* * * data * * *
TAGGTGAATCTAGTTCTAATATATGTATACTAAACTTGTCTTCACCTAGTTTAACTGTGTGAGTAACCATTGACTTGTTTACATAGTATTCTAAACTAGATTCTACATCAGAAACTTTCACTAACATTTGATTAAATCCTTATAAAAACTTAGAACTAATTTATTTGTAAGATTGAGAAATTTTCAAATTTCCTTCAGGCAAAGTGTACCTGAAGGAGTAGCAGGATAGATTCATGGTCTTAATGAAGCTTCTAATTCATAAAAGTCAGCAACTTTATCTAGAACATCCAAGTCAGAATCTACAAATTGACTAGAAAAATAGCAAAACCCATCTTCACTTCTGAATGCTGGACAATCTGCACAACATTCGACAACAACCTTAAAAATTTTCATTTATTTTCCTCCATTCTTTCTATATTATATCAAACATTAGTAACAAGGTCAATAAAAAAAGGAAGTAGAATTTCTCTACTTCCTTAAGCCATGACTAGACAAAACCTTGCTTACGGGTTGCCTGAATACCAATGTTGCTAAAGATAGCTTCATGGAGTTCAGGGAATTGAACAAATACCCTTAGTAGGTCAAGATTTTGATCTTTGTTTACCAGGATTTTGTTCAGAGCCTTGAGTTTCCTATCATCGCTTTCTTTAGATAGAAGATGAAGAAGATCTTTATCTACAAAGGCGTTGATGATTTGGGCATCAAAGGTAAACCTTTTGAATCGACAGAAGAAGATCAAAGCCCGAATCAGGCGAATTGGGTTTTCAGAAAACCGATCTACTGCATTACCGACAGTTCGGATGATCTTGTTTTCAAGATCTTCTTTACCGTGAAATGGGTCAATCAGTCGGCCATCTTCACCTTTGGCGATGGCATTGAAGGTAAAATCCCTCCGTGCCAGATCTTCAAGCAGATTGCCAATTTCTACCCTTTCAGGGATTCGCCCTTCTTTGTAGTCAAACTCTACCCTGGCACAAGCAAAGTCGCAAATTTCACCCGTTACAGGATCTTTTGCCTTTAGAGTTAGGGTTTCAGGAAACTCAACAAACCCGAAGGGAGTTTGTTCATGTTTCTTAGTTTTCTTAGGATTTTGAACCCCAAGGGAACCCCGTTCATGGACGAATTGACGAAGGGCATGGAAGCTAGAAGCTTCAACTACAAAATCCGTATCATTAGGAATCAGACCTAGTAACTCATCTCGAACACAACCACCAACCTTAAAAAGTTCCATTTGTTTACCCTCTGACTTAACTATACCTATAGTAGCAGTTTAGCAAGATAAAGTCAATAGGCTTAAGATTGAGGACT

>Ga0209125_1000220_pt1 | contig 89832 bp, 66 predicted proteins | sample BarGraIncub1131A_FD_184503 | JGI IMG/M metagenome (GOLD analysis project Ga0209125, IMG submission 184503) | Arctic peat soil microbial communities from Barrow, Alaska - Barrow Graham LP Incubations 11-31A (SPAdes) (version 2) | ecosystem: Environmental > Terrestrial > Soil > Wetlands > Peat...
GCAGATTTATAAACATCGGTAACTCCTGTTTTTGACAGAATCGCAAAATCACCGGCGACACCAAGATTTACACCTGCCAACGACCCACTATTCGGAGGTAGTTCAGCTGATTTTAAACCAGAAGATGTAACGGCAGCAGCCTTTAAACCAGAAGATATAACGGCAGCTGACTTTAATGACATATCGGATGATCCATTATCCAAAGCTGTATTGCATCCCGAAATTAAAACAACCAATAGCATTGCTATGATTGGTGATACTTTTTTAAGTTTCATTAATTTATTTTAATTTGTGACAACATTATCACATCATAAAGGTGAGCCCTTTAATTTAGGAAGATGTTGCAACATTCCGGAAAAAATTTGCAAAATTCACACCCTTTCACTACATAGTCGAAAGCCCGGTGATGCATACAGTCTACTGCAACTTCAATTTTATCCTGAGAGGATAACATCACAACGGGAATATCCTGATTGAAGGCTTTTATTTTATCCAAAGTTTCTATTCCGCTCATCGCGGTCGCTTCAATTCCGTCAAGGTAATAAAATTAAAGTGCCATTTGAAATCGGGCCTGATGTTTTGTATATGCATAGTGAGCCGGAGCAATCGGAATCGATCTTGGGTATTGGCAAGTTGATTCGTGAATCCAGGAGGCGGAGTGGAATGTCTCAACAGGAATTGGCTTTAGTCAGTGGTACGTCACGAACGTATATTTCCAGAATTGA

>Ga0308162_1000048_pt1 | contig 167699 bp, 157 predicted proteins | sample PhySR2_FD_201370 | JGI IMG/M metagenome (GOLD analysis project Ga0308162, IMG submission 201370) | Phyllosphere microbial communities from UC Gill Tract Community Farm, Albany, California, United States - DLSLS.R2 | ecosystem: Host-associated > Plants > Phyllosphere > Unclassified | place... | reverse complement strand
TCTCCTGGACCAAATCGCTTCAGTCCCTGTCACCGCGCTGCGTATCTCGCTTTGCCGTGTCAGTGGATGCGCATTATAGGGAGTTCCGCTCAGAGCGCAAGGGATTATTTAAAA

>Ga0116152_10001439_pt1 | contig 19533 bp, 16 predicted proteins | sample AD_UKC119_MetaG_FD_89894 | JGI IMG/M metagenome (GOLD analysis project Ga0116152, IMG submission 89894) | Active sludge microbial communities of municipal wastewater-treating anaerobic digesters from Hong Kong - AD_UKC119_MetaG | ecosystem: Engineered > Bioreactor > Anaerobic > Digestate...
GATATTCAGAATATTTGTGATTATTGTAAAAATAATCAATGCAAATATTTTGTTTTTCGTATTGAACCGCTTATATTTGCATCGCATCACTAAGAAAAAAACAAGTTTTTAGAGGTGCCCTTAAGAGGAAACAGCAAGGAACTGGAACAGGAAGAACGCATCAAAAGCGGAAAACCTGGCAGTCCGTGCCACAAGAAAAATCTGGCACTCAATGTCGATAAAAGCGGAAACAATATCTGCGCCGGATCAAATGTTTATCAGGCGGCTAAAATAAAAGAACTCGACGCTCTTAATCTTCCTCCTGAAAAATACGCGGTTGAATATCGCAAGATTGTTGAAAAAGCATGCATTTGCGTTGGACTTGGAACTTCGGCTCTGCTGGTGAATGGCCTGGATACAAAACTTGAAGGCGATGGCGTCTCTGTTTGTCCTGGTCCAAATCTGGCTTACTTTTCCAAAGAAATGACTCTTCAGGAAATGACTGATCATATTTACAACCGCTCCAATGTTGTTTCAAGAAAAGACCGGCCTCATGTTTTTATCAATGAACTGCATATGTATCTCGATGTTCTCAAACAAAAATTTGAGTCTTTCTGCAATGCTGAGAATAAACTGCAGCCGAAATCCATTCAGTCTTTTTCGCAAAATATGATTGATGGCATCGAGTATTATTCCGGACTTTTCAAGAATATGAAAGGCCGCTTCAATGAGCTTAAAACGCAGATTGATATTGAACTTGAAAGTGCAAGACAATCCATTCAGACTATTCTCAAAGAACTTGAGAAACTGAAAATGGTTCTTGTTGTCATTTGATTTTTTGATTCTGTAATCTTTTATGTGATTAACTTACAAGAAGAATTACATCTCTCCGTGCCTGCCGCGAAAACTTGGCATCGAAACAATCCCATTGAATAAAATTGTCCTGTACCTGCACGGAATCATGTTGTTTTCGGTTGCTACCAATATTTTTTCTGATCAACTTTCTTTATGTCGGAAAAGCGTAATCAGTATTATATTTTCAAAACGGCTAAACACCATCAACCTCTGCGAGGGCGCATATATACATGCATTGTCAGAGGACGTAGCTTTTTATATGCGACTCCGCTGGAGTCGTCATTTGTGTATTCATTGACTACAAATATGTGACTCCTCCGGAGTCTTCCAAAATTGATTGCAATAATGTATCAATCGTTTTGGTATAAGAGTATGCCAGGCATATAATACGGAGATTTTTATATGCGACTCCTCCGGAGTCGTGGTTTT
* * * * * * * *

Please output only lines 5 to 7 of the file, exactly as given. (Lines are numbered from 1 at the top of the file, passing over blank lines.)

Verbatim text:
TCTCCTGGACCAAATCGCTTCAGTCCCTGTCACCGCGCTGCGTATCTCGCTTTGCCGTGTCAGTGGATGCGCATTATAGGGAGTTCCGCTCAGAGCGCAAGGGATTATTTAAAA

>Ga0116152_10001439_pt1 | contig 19533 bp, 16 predicted proteins | sample AD_UKC119_MetaG_FD_89894 | JGI IMG/M metagenome (GOLD analysis project Ga0116152, IMG submission 89894) | Active sludge microbial communities of municipal wastewater-treating anaerobic digesters from Hong Kong - AD_UKC119_MetaG | ecosystem: Engineered > Bioreactor > Anaerobic > Digestate...
GATATTCAGAATATTTGTGATTATTGTAAAAATAATCAATGCAAATATTTTGTTTTTCGTATTGAACCGCTTATATTTGCATCGCATCACTAAGAAAAAAACAAGTTTTTAGAGGTGCCCTTAAGAGGAAACAGCAAGGAACTGGAACAGGAAGAACGCATCAAAAGCGGAAAACCTGGCAGTCCGTGCCACAAGAAAAATCTGGCACTCAATGTCGATAAAAGCGGAAACAATATCTGCGCCGGATCAAATGTTTATCAGGCGGCTAAAATAAAAGAACTCGACGCTCTTAATCTTCCTCCTGAAAAATACGCGGTTGAATATCGCAAGATTGTTGAAAAAGCATGCATTTGCGTTGGACTTGGAACTTCGGCTCTGCTGGTGAATGGCCTGGATACAAAACTTGAAGGCGATGGCGTCTCTGTTTGTCCTGGTCCAAATCTGGCTTACTTTTCCAAAGAAATGACTCTTCAGGAAATGACTGATCATATTTACAACCGCTCCAATGTTGTTTCAAGAAAAGACCGGCCTCATGTTTTTATCAATGAACTGCATATGTATCTCGATGTTCTCAAACAAAAATTTGAGTCTTTCTGCAATGCTGAGAATAAACTGCAGCCGAAATCCATTCAGTCTTTTTCGCAAAATATGATTGATGGCATCGAGTATTATTCCGGACTTTTCAAGAATATGAAAGGCCGCTTCAATGAGCTTAAAACGCAGATTGATATTGAACTTGAAAGTGCAAGACAATCCATTCAGACTATTCTCAAAGAACTTGAGAAACTGAAAATGGTTCTTGTTGTCATTTGATTTTTTGATTCTGTAATCTTTTATGTGATTAACTTACAAGAAGAATTACATCTCTCCGTGCCTGCCGCGAAAACTTGGCATCGAAACAATCCCATTGAATAAAATTGTCCTGTACCTGCACGGAATCATGTTGTTTTCGGTTGCTACCAATATTTTTTCTGATCAACTTTCTTTATGTCGGAAAAGCGTAATCAGTATTATATTTTCAAAACGGCTAAACACCATCAACCTCTGCGAGGGCGCATATATACATGCATTGTCAGAGGACGTAGCTTTTTATATGCGACTCCGCTGGAGTCGTCATTTGTGTATTCATTGACTACAAATATGTGACTCCTCCGGAGTCTTCCAAAATTGATTGCAATAATGTATCAATCGTTTTGGTATAAGAGTATGCCAGGCATATAATACGGAGATTTTTATATGCGACTCCTCCGGAGTCGTGGTTTT